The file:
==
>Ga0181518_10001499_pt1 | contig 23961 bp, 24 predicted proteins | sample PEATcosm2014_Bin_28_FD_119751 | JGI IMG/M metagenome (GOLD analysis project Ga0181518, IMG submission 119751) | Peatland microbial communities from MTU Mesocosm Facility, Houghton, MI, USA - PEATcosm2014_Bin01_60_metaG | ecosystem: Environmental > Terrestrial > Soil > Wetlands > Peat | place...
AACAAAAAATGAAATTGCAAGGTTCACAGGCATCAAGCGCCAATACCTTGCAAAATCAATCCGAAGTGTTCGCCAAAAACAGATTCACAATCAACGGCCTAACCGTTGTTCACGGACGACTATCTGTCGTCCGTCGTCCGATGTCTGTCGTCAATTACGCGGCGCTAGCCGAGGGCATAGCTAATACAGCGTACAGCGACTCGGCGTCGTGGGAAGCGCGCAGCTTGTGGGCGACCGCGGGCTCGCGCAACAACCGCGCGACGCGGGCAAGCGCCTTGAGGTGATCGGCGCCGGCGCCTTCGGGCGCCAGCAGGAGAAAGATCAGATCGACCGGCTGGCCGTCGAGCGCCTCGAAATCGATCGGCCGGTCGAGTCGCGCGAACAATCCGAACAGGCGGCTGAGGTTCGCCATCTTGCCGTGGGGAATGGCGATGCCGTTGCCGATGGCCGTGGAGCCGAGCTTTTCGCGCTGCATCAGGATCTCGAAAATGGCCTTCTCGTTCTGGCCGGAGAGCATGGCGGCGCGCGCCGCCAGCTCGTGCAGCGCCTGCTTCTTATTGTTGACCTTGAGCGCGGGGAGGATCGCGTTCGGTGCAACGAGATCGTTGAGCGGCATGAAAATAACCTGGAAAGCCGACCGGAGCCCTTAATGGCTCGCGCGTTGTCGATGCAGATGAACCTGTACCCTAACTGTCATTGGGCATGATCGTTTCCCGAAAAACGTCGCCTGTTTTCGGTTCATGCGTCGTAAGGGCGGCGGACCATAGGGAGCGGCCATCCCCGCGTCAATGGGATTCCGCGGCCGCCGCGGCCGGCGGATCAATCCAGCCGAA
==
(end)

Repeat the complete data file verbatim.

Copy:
>Ga0181518_10001499_pt1 | contig 23961 bp, 24 predicted proteins | sample PEATcosm2014_Bin_28_FD_119751 | JGI IMG/M metagenome (GOLD analysis project Ga0181518, IMG submission 119751) | Peatland microbial communities from MTU Mesocosm Facility, Houghton, MI, USA - PEATcosm2014_Bin01_60_metaG | ecosystem: Environmental > Terrestrial > Soil > Wetlands > Peat | place...
AACAAAAAATGAAATTGCAAGGTTCACAGGCATCAAGCGCCAATACCTTGCAAAATCAATCCGAAGTGTTCGCCAAAAACAGATTCACAATCAACGGCCTAACCGTTGTTCACGGACGACTATCTGTCGTCCGTCGTCCGATGTCTGTCGTCAATTACGCGGCGCTAGCCGAGGGCATAGCTAATACAGCGTACAGCGACTCGGCGTCGTGGGAAGCGCGCAGCTTGTGGGCGACCGCGGGCTCGCGCAACAACCGCGCGACGCGGGCAAGCGCCTTGAGGTGATCGGCGCCGGCGCCTTCGGGCGCCAGCAGGAGAAAGATCAGATCGACCGGCTGGCCGTCGAGCGCCTCGAAATCGATCGGCCGGTCGAGTCGCGCGAACAATCCGAACAGGCGGCTGAGGTTCGCCATCTTGCCGTGGGGAATGGCGATGCCGTTGCCGATGGCCGTGGAGCCGAGCTTTTCGCGCTGCATCAGGATCTCGAAAATGGCCTTCTCGTTCTGGCCGGAGAGCATGGCGGCGCGCGCCGCCAGCTCGTGCAGCGCCTGCTTCTTATTGTTGACCTTGAGCGCGGGGAGGATCGCGTTCGGTGCAACGAGATCGTTGAGCGGCATGAAAATAACCTGGAAAGCCGACCGGAGCCCTTAATGGCTCGCGCGTTGTCGATGCAGATGAACCTGTACCCTAACTGTCATTGGGCATGATCGTTTCCCGAAAAACGTCGCCTGTTTTCGGTTCATGCGTCGTAAGGGCGGCGGACCATAGGGAGCGGCCATCCCCGCGTCAATGGGATTCCGCGGCCGCCGCGGCCGGCGGATCAATCCAGCCGAA